Another great preventative measure is to trace where your pipes go through your home and outdoors so you can identify how big of a risk the freezing temperatures present to your pipes, since those located outdoors and in uninsulated areas of your home are more likely to burst. This will allow you to determine the right measures to protect your pipes.
Finally, determine which rooms in your house that contain pipes are the coldest so you can recognize when temperatures get too low in those areas. You might even get a freeze alarm that will notify you with a cellphone alert when temperatures go below 45 degrees Fahrenheit in these rooms so you can take preventative measures before it's too late. Many of these devices will also alert you if your pipes begin leaking so you can turn off the water as soon as possible, minimizing the damage if your pipe does burst.
2. Call a Professional
Before winter comes, have a heating system professional perform a tune-up to help keep your HVAC system working through the cold months, reducing the danger to your indoor pipes. This can also help keep your home cozier and your energy bill lower.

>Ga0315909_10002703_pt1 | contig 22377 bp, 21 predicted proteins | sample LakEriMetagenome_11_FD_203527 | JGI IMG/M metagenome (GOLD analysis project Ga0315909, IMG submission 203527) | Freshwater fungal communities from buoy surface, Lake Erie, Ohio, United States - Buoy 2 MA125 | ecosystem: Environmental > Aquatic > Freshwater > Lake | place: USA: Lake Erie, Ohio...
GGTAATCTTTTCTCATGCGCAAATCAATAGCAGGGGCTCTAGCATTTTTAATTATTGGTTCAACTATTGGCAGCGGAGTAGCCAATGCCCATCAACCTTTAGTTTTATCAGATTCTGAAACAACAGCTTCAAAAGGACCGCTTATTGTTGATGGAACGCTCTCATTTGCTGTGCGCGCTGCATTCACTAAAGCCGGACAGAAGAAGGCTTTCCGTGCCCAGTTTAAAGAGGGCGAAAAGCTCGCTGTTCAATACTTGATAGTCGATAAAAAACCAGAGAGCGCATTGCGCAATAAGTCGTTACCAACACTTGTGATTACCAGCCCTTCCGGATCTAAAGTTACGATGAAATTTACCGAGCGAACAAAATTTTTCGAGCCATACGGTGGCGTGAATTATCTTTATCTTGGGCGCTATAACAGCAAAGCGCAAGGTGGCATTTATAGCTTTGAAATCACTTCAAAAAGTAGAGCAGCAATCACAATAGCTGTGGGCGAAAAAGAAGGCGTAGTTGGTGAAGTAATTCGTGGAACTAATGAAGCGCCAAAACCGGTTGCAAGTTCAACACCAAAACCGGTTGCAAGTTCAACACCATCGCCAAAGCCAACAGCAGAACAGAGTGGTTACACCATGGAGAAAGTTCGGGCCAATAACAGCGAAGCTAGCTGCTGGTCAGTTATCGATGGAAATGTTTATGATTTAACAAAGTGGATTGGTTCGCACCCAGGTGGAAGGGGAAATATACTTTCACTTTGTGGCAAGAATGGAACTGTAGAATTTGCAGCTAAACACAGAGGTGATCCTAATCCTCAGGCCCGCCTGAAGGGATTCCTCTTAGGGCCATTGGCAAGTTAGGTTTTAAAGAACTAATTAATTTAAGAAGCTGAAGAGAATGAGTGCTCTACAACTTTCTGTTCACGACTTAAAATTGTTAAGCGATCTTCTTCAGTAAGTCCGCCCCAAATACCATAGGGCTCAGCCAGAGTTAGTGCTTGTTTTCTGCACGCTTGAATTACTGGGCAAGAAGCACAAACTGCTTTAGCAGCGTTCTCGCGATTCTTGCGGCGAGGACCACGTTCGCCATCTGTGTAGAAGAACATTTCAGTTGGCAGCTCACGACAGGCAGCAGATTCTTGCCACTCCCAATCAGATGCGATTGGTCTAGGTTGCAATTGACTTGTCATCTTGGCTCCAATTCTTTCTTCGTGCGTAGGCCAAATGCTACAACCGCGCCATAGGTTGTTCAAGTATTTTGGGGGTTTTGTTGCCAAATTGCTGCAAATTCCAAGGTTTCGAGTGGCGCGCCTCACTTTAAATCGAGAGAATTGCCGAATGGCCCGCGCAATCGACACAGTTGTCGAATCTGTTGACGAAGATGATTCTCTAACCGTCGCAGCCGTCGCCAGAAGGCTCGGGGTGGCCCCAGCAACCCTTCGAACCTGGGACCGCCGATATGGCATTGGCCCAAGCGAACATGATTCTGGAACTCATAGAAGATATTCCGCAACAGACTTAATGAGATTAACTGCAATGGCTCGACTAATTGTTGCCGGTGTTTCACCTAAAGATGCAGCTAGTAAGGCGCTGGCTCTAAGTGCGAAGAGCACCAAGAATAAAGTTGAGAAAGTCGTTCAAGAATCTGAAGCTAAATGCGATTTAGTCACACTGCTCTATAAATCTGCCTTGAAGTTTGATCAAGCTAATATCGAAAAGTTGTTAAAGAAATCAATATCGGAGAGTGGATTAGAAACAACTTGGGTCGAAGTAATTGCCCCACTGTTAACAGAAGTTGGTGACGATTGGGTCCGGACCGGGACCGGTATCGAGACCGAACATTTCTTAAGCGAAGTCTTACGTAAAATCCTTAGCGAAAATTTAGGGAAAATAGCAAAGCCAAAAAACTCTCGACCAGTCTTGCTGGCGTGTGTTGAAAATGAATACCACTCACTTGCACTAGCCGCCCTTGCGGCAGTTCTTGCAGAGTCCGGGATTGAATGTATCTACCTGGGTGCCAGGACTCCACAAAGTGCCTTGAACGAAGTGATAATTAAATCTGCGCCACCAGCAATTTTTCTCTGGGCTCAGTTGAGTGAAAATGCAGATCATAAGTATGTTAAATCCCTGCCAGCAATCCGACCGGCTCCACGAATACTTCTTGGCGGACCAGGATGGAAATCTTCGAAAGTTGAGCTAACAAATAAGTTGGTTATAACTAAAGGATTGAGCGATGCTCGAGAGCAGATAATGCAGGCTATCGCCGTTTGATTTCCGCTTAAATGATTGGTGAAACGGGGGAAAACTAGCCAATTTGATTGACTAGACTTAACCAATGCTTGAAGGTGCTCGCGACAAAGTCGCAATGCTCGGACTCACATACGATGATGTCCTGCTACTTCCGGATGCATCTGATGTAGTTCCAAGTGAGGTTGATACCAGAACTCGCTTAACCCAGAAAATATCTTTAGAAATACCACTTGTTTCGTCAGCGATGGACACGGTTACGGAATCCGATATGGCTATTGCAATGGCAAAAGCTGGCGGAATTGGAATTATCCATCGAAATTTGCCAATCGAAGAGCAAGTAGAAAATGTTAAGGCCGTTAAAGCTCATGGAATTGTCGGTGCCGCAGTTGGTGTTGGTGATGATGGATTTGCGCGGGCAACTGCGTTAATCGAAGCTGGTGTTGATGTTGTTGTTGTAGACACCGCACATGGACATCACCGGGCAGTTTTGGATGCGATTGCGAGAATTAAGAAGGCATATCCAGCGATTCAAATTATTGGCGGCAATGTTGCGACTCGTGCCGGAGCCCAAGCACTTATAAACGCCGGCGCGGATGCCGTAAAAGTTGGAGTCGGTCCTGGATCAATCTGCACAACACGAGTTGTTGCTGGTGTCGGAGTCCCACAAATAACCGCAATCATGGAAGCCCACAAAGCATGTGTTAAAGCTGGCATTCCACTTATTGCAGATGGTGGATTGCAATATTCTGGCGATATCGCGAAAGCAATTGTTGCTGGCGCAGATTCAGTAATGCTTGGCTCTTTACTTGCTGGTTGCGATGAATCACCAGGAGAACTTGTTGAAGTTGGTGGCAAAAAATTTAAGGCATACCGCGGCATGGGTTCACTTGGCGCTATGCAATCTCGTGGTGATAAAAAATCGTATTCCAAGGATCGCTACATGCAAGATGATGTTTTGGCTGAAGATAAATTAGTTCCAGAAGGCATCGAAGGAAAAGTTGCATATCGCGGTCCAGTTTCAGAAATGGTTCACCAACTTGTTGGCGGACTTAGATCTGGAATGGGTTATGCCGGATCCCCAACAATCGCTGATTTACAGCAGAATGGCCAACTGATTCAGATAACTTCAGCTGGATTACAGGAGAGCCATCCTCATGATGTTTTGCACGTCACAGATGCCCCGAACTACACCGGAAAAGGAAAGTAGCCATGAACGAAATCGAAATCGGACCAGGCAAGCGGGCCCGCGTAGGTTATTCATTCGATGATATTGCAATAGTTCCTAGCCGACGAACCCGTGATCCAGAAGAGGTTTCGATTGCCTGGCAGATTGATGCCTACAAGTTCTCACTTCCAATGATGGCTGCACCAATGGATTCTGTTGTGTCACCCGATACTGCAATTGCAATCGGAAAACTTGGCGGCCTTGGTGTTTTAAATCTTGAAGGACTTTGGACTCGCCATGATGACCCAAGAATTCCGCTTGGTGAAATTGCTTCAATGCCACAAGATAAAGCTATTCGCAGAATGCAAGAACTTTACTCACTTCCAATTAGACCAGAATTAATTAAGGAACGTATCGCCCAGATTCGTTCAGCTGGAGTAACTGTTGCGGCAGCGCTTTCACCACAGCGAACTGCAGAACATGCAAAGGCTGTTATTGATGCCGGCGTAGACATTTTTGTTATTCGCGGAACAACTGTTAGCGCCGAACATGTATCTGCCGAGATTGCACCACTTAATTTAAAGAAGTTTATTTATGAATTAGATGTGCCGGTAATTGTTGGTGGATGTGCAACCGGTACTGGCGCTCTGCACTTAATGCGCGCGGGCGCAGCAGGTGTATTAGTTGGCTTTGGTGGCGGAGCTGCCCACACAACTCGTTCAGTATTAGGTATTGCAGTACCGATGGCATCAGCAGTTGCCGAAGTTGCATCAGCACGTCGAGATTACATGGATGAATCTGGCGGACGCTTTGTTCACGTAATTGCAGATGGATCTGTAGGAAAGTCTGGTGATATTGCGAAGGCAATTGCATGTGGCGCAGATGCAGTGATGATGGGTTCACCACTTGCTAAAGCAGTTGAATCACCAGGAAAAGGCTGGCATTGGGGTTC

If you're not sure where your pipes are located or where they may run through the walls of your home, you can have a plumber perform an inspection to identify potential trouble spots. A plumber can also teach you about options for protecting pipes during cold weather.
3. Better Insulate Your Home
One of the best things you can do to prevent frozen pipes is to increase the insulation in the areas where your pipes run before cold weather hits. Check that you have sufficient insulation in your attic, crawl space and garage. This won't just help protect pipes in those areas but will also keep your home warmer and reduce your energy costs. While checking on the insulation, also keep an eye out for any drafts coming from openings or cracks in the walls, near the foundation or around windows and doors. Use caulk to seal gaps or cracks around vents, doors and windows.
4. Insulate Your Pipes